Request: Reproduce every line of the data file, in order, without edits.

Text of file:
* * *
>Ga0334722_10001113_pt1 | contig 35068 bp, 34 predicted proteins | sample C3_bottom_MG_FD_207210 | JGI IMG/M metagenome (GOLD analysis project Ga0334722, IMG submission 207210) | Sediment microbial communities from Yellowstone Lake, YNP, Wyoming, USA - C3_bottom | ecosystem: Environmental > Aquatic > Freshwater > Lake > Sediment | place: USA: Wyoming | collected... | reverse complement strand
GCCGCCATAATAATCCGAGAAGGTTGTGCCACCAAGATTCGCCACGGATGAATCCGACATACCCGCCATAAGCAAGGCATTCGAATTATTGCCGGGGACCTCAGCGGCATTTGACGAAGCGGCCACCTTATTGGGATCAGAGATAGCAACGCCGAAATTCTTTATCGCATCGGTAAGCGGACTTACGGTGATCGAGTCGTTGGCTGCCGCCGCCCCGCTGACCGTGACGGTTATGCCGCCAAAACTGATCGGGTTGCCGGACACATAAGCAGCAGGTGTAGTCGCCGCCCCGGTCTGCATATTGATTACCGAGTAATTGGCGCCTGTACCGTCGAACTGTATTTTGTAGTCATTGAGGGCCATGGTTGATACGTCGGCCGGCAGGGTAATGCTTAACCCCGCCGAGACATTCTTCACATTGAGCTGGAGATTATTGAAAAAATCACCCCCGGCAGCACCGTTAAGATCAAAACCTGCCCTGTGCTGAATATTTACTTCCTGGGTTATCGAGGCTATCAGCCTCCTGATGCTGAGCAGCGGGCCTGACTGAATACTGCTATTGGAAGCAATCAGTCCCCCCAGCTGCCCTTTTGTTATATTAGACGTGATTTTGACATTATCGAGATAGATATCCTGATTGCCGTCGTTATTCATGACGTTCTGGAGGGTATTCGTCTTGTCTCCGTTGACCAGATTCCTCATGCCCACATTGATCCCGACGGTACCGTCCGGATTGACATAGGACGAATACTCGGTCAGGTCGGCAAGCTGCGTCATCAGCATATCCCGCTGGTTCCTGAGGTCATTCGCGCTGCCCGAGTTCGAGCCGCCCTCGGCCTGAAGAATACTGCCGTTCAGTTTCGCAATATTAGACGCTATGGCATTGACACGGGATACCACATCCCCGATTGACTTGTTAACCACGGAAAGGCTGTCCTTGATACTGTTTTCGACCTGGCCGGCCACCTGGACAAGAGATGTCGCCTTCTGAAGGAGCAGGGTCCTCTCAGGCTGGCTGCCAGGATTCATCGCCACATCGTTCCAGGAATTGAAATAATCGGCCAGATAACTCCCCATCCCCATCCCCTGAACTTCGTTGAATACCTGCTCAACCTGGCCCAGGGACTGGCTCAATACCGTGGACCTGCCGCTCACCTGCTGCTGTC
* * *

>Ga0334722_10001113_pt1 | contig 35068 bp, 34 predicted proteins | sample C3_bottom_MG_FD_207210 | JGI IMG/M metagenome (GOLD analysis project Ga0334722, IMG submission 207210) | Sediment microbial communities from Yellowstone Lake, YNP, Wyoming, USA - C3_bottom | ecosystem: Environmental > Aquatic > Freshwater > Lake > Sediment | place: USA: Wyoming | collected... | reverse complement strand
GCCGCCATAATAATCCGAGAAGGTTGTGCCACCAAGATTCGCCACGGATGAATCCGACATACCCGCCATAAGCAAGGCATTCGAATTATTGCCGGGGACCTCAGCGGCATTTGACGAAGCGGCCACCTTATTGGGATCAGAGATAGCAACGCCGAAATTCTTTATCGCATCGGTAAGCGGACTTACGGTGATCGAGTCGTTGGCTGCCGCCGCCCCGCTGACCGTGACGGTTATGCCGCCAAAACTGATCGGGTTGCCGGACACATAAGCAGCAGGTGTAGTCGCCGCCCCGGTCTGCATATTGATTACCGAGTAATTGGCGCCTGTACCGTCGAACTGTATTTTGTAGTCATTGAGGGCCATGGTTGATACGTCGGCCGGCAGGGTAATGCTTAACCCCGCCGAGACATTCTTCACATTGAGCTGGAGATTATTGAAAAAATCACCCCCGGCAGCACCGTTAAGATCAAAACCTGCCCTGTGCTGAATATTTACTTCCTGGGTTATCGAGGCTATCAGCCTCCTGATGCTGAGCAGCGGGCCTGACTGAATACTGCTATTGGAAGCAATCAGTCCCCCCAGCTGCCCTTTTGTTATATTAGACGTGATTTTGACATTATCGAGATAGATATCCTGATTGCCGTCGTTATTCATGACGTTCTGGAGGGTATTCGTCTTGTCTCCGTTGACCAGATTCCTCATGCCCACATTGATCCCGACGGTACCGTCCGGATTGACATAGGACGAATACTCGGTCAGGTCGGCAAGCTGCGTCATCAGCATATCCCGCTGGTTCCTGAGGTCATTCGCGCTGCCCGAGTTCGAGCCGCCCTCGGCCTGAAGAATACTGCCGTTCAGTTTCGCAATATTAGACGCTATGGCATTGACACGGGATACCACATCCCCGATTGACTTGTTAACCACGGAAAGGCTGTCCTTGATACTGTTTTCGACCTGGCCGGCCACCTGGACAAGAGATGTCGCCTTCTGAAGGAGCAGGGTCCTCTCAGGCTGGCTGCCAGGATTCATCGCCACATCGTTCCAGGAATTGAAATAATCGGCCAGATAACTCCCCATCCCCATCCCCTGAACTTCGTTGAATACCTGCTCAACCTGGCCCAGGGACTGGCTCAATACCGTGGACCTGCCGCTCACCTGCTGCTGTC